The amendments require the approval of the ECB but they cannot be turned down as they do not violate any article of the TFEU or of the Statute of the ECB. In addition the amendment of Article 2f adopts the phrasing of a Statute already approved by the ECB and namely that of article 14.1 of the Bundesbank. The Bundesbank explains in her site that “Euro coins are restricted legal tender as no one is obliged to accept more than 50 coins or coins to the value of more than €200.”  In conjunction with article 35 of the Bundesbank Statute, it would still be illegal to issue “instruments capable of being used for payment purposes.” However the German Federal Government recognized that Bitcoin is a “unit of account” used in multilateral trading systems  and the German Federal Financial Supervisory Authority (BaFin) stated that Bitcoin is “based on the idea of a stateless substitute currency [Ersatzwährung]” that qualifies as a “financial instrument” under German law but is neither “e-money” nor “legal tender and therefore not currency.”  There seems to be also an ongoing parliamentary discussion in Germany on whether Bitcoin transactions are tax-free.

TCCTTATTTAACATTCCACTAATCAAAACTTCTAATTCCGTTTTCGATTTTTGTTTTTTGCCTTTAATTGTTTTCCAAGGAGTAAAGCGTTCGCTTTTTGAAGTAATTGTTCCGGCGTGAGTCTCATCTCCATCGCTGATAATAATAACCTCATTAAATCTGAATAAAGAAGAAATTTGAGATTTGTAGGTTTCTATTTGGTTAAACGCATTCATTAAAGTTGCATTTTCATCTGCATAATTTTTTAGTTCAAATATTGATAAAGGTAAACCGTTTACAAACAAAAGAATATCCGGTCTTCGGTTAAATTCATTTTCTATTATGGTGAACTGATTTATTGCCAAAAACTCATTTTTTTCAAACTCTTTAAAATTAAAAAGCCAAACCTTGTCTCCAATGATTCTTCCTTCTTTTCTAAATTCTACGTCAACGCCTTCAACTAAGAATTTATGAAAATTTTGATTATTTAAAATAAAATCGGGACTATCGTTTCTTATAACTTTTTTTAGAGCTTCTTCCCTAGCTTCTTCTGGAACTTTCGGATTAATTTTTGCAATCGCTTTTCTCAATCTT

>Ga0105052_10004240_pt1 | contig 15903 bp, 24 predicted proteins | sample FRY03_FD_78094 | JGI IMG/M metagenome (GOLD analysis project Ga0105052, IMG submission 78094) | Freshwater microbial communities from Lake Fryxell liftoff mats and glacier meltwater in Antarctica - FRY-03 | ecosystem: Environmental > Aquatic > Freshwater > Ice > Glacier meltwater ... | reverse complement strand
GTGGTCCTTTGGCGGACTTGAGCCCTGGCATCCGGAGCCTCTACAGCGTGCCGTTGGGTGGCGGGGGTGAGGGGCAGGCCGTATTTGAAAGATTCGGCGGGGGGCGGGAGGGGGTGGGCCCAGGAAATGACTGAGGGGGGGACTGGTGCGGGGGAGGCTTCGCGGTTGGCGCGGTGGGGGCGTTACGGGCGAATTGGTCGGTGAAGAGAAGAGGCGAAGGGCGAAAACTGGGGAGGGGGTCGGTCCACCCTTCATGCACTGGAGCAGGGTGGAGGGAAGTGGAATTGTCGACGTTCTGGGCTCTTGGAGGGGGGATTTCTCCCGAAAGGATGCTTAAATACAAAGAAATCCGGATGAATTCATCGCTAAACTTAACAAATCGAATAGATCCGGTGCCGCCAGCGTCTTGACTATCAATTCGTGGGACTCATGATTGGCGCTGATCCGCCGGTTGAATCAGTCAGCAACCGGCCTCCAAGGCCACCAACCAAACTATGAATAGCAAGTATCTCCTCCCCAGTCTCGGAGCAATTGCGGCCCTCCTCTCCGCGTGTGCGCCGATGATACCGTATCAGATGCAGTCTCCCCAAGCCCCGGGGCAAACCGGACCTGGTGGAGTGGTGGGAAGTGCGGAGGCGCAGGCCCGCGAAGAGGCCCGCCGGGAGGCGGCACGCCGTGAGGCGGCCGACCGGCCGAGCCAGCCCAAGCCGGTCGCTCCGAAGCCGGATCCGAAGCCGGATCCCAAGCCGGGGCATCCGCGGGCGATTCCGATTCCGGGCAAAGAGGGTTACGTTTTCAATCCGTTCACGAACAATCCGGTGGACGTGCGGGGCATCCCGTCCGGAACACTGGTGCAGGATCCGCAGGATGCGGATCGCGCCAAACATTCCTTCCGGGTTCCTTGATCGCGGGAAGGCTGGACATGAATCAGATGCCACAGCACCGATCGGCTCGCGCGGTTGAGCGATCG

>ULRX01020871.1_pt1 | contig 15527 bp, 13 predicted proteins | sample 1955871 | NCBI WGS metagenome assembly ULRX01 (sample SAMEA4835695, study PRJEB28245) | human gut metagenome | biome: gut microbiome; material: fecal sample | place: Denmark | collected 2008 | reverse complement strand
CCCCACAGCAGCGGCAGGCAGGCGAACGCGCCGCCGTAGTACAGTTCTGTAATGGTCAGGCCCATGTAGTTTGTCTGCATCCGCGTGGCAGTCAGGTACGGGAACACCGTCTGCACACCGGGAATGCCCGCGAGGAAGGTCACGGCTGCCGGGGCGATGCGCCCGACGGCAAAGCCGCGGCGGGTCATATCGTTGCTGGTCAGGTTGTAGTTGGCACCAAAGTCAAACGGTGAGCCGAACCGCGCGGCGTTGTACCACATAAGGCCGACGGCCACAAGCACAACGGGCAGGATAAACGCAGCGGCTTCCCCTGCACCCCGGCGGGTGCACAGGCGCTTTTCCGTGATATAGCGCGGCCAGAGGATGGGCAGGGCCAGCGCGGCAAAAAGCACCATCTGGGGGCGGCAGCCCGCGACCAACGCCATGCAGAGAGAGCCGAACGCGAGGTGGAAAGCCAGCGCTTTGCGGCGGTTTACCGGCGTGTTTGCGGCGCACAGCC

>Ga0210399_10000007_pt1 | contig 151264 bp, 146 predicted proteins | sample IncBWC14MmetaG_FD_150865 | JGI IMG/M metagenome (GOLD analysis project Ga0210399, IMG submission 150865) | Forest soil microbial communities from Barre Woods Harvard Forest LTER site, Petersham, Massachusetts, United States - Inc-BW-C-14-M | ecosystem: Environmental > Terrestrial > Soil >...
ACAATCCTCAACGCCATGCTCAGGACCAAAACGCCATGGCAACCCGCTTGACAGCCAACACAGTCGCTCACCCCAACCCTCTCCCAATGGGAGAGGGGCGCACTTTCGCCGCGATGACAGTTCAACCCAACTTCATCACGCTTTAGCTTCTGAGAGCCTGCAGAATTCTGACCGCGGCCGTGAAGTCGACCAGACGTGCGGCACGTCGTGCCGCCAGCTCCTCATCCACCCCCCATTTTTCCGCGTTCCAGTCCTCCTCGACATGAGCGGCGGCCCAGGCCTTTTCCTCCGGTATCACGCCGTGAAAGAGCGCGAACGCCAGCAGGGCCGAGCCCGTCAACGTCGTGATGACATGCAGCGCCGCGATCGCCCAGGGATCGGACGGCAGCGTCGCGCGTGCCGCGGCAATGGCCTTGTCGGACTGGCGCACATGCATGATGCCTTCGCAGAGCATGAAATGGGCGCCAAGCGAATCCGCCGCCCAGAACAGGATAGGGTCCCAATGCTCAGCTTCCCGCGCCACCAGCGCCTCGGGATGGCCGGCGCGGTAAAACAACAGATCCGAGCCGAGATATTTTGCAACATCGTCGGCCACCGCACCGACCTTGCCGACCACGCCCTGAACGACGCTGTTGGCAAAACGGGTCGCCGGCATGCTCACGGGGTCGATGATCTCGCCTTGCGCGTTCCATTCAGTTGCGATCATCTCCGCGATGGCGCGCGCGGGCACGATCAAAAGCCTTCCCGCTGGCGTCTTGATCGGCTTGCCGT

The terminology adopted in the Statute of the Bundesbank that the euro is the “sole unrestricted legal tender” leaves room for interpretation on the notion of a “restricted legal tender” that cannot be confined simply to the euro coins according to article 11 of Regulation 974/98. Whether Greece or any other Member State needs to adopt into national legislation the notion of a restricted legal tender in order to allow legally a complementary means of payment to circulate in parallel with the euro is a question to be evaluated by experts. The Statute of the Bank must be certainly amended and it is not only articles 2f and 3 that must be amended but that is again beyond the scope of this short paper. The truth is that after the suggested amendments to the Statute of the Bank of Greece, there would be no obstacles, other than the political ones of course, that would not allow Greece to introduce a “restricted legal tender” into circulation.